The shekel advanced strongly against the dollar and moved to a fresh 3.5-month high on Monday as the U.S. currency took a beating worldwide.
The shekel's representative rate was set at 4.6700 to the dollar, its strongest level since March 25 and up 1.2% from Friday's 4.7280.
Dealers said the dollar was now rubbing up against a strong support level.
Just a month ago, the shekel had plunged to an all-time low of nearly 5.0 to the dollar but relative calm in the security situation and renewed confidence in the government's ability to deal with the country's economic woes has lit a fire under the shekel.
The dollar was hit across the globe on Monday, as the euro traded above parity for the first time in more than two years. The dollar also sank against the yen, sterling and Swiss franc as investors worldwide are dumping the U.S. currency in the wake of a string of U.S. corporate accounting scandals.
Dealers in Israel said the shekel received a lift from a lull in Palestinian-Israel violence, with no Palestinian suicide bombings inside Israel the last month, and optimism that the 2003 state budget will be fiscally responsibile.
"There's an improved outlook on the political front," Daniel Hass, a senior dealer at Bank Hapoalim, told
. "And the overall market is still optimistic and pleased with the working relationship between the government and the Bank of Israel. Included in that is promises of fiscal discipline."
The Finance Ministry has proposed steep cuts to the 2003 budget to keep the deficit from rising as revenues have fallen amid a domestic economic recession. At the same time, dealers said a more than seven-point differential between Israeli and U.S. official interest rates was underpinning the shekel.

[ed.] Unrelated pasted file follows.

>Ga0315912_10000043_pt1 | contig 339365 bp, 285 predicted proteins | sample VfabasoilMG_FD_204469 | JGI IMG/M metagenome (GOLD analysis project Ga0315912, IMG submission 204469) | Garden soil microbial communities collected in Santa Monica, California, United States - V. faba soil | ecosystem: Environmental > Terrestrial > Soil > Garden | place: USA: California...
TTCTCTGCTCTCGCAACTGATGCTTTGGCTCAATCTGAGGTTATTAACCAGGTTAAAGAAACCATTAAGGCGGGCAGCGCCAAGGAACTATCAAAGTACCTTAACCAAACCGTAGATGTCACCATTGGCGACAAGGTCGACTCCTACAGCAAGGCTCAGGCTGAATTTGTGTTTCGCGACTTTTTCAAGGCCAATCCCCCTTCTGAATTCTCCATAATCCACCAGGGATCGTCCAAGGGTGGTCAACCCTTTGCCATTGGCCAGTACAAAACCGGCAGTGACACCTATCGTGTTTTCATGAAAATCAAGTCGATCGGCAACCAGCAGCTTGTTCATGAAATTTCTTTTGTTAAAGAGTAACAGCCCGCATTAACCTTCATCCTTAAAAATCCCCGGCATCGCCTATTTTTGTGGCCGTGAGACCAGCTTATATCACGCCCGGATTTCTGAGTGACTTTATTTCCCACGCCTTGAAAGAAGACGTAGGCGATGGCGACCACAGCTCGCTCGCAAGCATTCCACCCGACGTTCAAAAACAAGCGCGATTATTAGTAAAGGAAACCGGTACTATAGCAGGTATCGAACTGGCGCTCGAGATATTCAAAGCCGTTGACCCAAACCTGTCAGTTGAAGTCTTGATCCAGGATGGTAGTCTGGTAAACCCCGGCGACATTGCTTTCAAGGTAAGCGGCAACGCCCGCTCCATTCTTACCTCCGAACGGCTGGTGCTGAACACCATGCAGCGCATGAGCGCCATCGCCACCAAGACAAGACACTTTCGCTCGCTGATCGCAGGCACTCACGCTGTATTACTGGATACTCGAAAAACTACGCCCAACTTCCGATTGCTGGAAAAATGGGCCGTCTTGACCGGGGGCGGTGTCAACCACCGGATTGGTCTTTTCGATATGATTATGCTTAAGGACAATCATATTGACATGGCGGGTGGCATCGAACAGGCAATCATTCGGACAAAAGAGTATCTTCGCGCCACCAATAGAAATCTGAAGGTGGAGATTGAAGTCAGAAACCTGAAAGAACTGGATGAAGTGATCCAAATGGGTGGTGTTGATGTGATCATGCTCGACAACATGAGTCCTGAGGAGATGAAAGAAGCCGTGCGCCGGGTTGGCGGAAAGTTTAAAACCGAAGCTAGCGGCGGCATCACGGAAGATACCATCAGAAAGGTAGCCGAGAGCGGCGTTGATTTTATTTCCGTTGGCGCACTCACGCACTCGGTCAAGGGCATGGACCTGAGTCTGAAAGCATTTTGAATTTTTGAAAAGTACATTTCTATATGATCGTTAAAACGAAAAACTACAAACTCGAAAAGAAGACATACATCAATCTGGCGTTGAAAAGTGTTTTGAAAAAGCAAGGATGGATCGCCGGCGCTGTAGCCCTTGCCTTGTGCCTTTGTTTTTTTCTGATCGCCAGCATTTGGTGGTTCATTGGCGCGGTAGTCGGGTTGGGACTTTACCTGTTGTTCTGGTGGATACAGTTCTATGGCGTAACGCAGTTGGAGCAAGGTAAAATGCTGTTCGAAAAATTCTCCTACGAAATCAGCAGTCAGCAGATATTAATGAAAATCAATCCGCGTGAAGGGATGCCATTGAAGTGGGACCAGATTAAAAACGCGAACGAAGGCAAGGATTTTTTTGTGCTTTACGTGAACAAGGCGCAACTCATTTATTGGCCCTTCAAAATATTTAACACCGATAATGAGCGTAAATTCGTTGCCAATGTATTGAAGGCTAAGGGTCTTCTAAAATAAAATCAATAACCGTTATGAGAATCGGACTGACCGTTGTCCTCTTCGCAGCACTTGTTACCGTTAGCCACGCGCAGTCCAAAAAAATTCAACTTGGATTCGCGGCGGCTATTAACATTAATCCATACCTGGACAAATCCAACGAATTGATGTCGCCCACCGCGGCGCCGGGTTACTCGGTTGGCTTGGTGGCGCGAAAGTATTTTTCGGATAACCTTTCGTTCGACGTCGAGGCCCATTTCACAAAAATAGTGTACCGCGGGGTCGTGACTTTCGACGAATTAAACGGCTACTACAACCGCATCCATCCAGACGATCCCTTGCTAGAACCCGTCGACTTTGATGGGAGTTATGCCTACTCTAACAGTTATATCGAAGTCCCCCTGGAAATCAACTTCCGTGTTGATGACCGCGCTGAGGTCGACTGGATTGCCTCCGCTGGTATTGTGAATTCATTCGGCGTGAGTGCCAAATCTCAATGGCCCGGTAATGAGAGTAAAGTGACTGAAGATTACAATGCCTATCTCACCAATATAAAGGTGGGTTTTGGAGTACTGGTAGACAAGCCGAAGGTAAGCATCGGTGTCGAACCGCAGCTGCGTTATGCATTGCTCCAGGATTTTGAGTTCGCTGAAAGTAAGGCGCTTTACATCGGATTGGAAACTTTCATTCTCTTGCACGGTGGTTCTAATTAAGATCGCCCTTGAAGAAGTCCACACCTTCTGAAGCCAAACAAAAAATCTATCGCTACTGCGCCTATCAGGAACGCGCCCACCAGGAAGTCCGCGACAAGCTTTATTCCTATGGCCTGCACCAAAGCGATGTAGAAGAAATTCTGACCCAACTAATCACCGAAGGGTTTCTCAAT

Later in the day, at 17:00 - 14:00 GMT - the government will publish the June consumer price index. The market expects a 0.7% rise but the CPI is expected to post negative readings, for the most part, the rest of the year.
Last month the shekel weakened to an all-time low of 4.9940 to the dollar but the Bank of Israel raised its key lending rate by 2.0percentage points for the third time in a month to 9.1 percent to curb inflation sparked by the weakening shekel.
The basket of foreign currencies was set at 4.9178 shekels compared with 4.9573 on Friday.
The shekel was set at 4.0288 shekels per 100 yen compared with 4.0481, against the euro at 4.6824 shekels against 4.6748 and against the pound at 7.3018 versus 7.3277.
After the setting of the official rate, the shekel was at 4.6762 to the dollar.